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    Bakadesuyo

    Someone is screaming in your face at the top of their lungs. Or ranting angrily and you can’t get a word in edgewise. Or maybe they’re sobbing so hard you can barely understand what they’re saying.

    We’ve all been there. These situations don’t happen a lot (thank god) but we all feel helpless when they do. And because they’re rare we don’t ever seem to get better at handling them.

    Problem is, these moments are often critical because they’re usually with people we care about.

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  • Can, “Truly, madly, deeply,” ever last?
    Can, “Truly, madly, deeply,” ever last?
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    Psychology Today

    Being Madly in Love Can Last! The results of the study indicate that the feeling of intense passion can last in long-term relationships. “We found many very clear similarities between those who were in love long-term and those who had just fallen madly in love,” says Dr. Aron. “In this latest study, the VTA showed a greater response to images of a long-term partner when compared with images of a close friend or any of the other facial images.”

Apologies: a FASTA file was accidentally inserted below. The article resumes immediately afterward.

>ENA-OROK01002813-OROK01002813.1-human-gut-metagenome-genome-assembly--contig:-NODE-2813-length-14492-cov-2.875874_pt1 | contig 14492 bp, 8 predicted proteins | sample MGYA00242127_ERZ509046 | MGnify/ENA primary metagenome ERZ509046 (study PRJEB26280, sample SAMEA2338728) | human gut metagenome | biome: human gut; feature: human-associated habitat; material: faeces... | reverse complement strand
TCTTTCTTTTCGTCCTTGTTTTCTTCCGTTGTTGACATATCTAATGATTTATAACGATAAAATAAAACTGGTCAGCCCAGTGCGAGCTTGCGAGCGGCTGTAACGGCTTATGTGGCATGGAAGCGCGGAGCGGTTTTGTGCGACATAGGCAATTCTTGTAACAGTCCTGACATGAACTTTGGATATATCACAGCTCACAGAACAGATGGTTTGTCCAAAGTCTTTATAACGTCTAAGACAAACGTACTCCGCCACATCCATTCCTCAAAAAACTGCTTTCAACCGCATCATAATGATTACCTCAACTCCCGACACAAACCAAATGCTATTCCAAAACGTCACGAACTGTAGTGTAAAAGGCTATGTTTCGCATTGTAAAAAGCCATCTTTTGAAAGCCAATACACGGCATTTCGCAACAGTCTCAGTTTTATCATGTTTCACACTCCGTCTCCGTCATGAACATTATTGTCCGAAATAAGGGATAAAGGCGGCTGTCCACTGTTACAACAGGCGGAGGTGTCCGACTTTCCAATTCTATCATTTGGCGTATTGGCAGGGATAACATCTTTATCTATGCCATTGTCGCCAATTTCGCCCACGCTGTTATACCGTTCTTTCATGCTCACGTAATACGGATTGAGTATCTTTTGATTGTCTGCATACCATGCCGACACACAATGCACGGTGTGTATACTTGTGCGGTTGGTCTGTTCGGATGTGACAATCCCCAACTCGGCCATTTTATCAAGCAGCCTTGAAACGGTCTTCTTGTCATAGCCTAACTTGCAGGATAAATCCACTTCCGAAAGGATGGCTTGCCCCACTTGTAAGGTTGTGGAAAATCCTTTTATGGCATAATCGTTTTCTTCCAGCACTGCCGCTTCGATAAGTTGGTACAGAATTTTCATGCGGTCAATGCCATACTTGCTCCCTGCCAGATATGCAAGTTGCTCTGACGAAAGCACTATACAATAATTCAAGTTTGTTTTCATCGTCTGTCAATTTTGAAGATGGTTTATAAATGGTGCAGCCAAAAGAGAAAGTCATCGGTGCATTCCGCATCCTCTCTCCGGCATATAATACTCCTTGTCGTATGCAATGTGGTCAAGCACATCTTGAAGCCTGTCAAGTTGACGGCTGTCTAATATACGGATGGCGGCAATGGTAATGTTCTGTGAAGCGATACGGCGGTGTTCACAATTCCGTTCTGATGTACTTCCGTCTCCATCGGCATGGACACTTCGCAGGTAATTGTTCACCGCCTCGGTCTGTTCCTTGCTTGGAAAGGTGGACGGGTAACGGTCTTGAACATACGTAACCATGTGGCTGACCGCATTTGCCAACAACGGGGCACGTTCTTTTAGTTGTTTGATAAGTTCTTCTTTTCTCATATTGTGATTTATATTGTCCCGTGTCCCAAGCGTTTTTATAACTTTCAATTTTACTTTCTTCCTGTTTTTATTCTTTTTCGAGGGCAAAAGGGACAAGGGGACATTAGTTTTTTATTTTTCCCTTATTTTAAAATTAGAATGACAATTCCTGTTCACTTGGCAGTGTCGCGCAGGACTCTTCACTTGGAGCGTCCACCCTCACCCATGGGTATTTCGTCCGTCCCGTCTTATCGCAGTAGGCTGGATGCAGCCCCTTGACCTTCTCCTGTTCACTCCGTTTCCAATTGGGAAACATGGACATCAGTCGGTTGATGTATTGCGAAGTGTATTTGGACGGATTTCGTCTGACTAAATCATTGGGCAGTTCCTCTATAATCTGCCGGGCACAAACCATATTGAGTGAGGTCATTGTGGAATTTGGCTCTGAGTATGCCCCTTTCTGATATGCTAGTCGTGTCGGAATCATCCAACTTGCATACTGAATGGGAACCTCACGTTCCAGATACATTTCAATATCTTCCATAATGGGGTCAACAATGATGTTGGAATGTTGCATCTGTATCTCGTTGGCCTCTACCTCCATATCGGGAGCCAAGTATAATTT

This means that the VTA is particularly active for romantic love.

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  • Are you too afraid to find love?
    Are you too afraid to find love?
    1 Comment on Are you too afraid to find love?

    Huffington Post

    Why do we fear vulnerability? We are afraid that if someone finds out who we really are, they will reject us. While we may try to appear perfect, strong or intelligent in order to connect with others in actual fact, pretense often has the opposite effect intended. Research by Paula Niedenthal shows that we resonate too deeply with one another not to perceive inauthenticity. We even register inauthenticity in our bodies. A study by James Gross shows that when we are inauthentic and try to hide our feelings, others respond physiologically (a rise in blood pressure).

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  • Why do people run away from you?
    Why do people run away from you?
    2 Comments on Why do people run away from you?

    Marc&Angel

    Through this experience, we’ve come across scores of toxic behaviours that push people away from each other. And we’ve witnessed the devastation these behaviours cause – to relationships, to personal and professional growth, and to the general well-being of both the individual behaving negatively, and to everyone in their life.

    Let’s be honest – we’ve all acted in toxic, damaging ways at one time or another.

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  • The cost of loneliness
    The cost of loneliness
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    Salon

    Having a friend to whom you can disclose your feelings a major determinant of well-being. People with friends are healthier. They’re less likely to get common colds, to develop the fatal coronary disease, to develop physical impairments or reductions in brain functioning as they age.